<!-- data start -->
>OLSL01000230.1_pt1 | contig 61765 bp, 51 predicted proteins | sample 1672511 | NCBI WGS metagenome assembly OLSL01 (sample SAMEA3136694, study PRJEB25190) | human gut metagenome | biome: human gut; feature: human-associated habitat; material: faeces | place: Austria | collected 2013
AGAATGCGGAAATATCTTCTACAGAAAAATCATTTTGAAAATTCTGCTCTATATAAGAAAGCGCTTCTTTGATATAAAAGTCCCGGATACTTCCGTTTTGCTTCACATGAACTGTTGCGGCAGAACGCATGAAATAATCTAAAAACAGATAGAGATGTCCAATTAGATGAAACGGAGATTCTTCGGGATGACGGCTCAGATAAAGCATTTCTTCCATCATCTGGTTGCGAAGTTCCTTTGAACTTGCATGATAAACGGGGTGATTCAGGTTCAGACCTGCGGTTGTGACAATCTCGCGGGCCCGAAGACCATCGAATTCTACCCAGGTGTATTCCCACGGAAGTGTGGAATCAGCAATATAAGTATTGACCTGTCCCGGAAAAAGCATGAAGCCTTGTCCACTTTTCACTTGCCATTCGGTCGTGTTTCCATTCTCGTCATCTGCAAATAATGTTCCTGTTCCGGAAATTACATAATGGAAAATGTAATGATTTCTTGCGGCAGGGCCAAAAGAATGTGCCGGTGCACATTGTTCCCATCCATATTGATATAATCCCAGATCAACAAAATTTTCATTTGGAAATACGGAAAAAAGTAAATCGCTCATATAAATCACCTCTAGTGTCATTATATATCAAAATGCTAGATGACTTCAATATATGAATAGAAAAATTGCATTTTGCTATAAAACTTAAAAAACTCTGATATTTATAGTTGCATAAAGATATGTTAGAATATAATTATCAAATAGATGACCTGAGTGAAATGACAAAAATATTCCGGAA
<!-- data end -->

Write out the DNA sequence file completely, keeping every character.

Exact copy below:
>OLSL01000230.1_pt1 | contig 61765 bp, 51 predicted proteins | sample 1672511 | NCBI WGS metagenome assembly OLSL01 (sample SAMEA3136694, study PRJEB25190) | human gut metagenome | biome: human gut; feature: human-associated habitat; material: faeces | place: Austria | collected 2013
AGAATGCGGAAATATCTTCTACAGAAAAATCATTTTGAAAATTCTGCTCTATATAAGAAAGCGCTTCTTTGATATAAAAGTCCCGGATACTTCCGTTTTGCTTCACATGAACTGTTGCGGCAGAACGCATGAAATAATCTAAAAACAGATAGAGATGTCCAATTAGATGAAACGGAGATTCTTCGGGATGACGGCTCAGATAAAGCATTTCTTCCATCATCTGGTTGCGAAGTTCCTTTGAACTTGCATGATAAACGGGGTGATTCAGGTTCAGACCTGCGGTTGTGACAATCTCGCGGGCCCGAAGACCATCGAATTCTACCCAGGTGTATTCCCACGGAAGTGTGGAATCAGCAATATAAGTATTGACCTGTCCCGGAAAAAGCATGAAGCCTTGTCCACTTTTCACTTGCCATTCGGTCGTGTTTCCATTCTCGTCATCTGCAAATAATGTTCCTGTTCCGGAAATTACATAATGGAAAATGTAATGATTTCTTGCGGCAGGGCCAAAAGAATGTGCCGGTGCACATTGTTCCCATCCATATTGATATAATCCCAGATCAACAAAATTTTCATTTGGAAATACGGAAAAAAGTAAATCGCTCATATAAATCACCTCTAGTGTCATTATATATCAAAATGCTAGATGACTTCAATATATGAATAGAAAAATTGCATTTTGCTATAAAACTTAAAAAACTCTGATATTTATAGTTGCATAAAGATATGTTAGAATATAATTATCAAATAGATGACCTGAGTGAAATGACAAAAATATTCCGGAA